The Great American Indian Thanksgiving Teach-Out!
A recent conversation involving American Indian leadership resulted in a
valuable idea: let's make this year's Thanksgiving season the most
comprehensive outreach on Indian peoples and issues ever.
Anyone who ever ran an Indian program knows that the season of educational
focus for Indians begins on Columbus Day and ends at Thanksgiving.
Columbus Day, since 1992, has become this hemisphere's day of mourning and
protest. The idea of celebrating Columbus and his enterprise becomes
increasingly dubious, given the horrendous misery his so-called "discovery"
brought to the Native peoples of the Western Hemisphere. The litany of
prejudice, terror and misery brought by the invasion of the Americas by
European powers continues to the present. That history is now a source of
protest and commemoration, at least among Native peoples, and has switched
from the ill-fated mariner to the fact of resistance and survival of Native
peoples and cultures.
No one doubts that the story of so much arrogance and violence and the
genocide they engendered must be told. The effort to circumvent the true
and relentless horror must not stand. But there is another story, and it is
a wonderful one. This is the story that tells of the truly humane, wise and
selfless approach to life and spirit inherent in the survival of our
traditional cultures. This is the story of respect for the circle of life,
the cosmic marriage of the Mother Earth and the Father Sky; the story of
concern for the people; the story of how the Native peoples and cultures of
the Americas not only survived but have come back; how they have endured
and, most of all, how they have and continue to contribute.
Which brings us to Thanksgiving, that most indigenous of American holidays.
This coming Thanksgiving of 2005, we call on all American Indian nations,
institutions, organizations and programs to sponsor the Great American
Indian Thanksgiving Teach-Out. Let's take the opportunity to reach out to
the American public - from New York to California, from Minnesota to New
Mexico - with the most comprehensive, the most intense educational campaign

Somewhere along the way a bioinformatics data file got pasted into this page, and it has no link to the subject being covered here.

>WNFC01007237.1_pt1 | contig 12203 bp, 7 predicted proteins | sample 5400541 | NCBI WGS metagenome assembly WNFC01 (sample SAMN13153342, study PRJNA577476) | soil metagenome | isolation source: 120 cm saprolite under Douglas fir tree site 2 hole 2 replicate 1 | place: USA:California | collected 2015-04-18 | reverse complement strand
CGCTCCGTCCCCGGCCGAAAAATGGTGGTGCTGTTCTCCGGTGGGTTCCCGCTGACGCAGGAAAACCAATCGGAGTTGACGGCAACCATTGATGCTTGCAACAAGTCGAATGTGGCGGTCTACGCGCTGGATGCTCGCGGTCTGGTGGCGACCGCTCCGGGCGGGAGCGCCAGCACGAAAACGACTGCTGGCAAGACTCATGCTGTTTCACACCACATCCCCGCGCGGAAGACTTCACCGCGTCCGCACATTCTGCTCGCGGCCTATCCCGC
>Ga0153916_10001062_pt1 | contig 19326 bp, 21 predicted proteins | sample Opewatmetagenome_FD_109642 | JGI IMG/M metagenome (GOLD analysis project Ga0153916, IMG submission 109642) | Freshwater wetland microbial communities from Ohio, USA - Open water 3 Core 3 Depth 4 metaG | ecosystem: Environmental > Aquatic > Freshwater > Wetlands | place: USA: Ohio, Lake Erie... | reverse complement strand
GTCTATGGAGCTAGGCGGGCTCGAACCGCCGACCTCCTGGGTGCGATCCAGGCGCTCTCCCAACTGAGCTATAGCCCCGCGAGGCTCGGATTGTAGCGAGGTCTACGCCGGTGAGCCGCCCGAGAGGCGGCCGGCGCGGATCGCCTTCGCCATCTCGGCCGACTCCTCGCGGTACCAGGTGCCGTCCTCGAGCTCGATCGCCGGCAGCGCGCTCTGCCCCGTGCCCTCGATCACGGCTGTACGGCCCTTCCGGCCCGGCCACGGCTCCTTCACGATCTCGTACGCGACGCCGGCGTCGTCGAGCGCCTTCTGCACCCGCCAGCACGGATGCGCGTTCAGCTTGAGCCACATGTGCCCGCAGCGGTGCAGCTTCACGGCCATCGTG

ever launched on American Indian peoples, cultures and issues.
American Indian peoples are part and parcel of the American experience. Our
cultures, our languages, our histories are woven into the psyche of
American life. Like the four strands of a fine basket, our tribal
trajectories coil tightly around the foundations of American identity,
providing the early framework upon which the country was constructed. If
the struggle to sustain our nations, lands and peoples has been extremely
difficult - in fact, heroic - the desire and the ability to contribute has
been consistent and true.
American freedom begins on our lands. The formation of the American
character, even the fundamental sustenance of the American people (and the
world's peoples) owes a great deal to the Native American genius for
agriculture. The wisdom of our elders and the superlative spiritual and
pragmatic consciousness of our cultures still thrive and Americans of all
ages, gender, political persuasion and ethnicity should be reminded of its
In approximately eight months, America will celebrate Thanksgiving 2005.
This year, in every college campus, in every major city, at every gathering
from New York City's Macy's Thanksgiving Day Parade to the turkey shoots of
Kentucky, let's tell America about ourselves. Let's celebrate our cultures,
our histories, our foods. Calling on the positive, let's appreciate our
friends and allies - let's teach-out to America that we are a source of
spirit, a source of strength and pride. Let us remind our fellow Americans
that we were here as the first societies and cultures, that we were first
to feed them, first to teach them medicines, first to guide them along the
trails to the bounty of the land and that in war and defense of country we
were always first and gave the most in sacrifice and valor.
In every corner of America, let's honor our vet erans of foreign wars and
of our own struggles or behalf of our tribal nations. With the utmost
dignity, respect and intelligence, next November, let's take advantage of a
wonderful opportunity to usher in the annual Great American Indian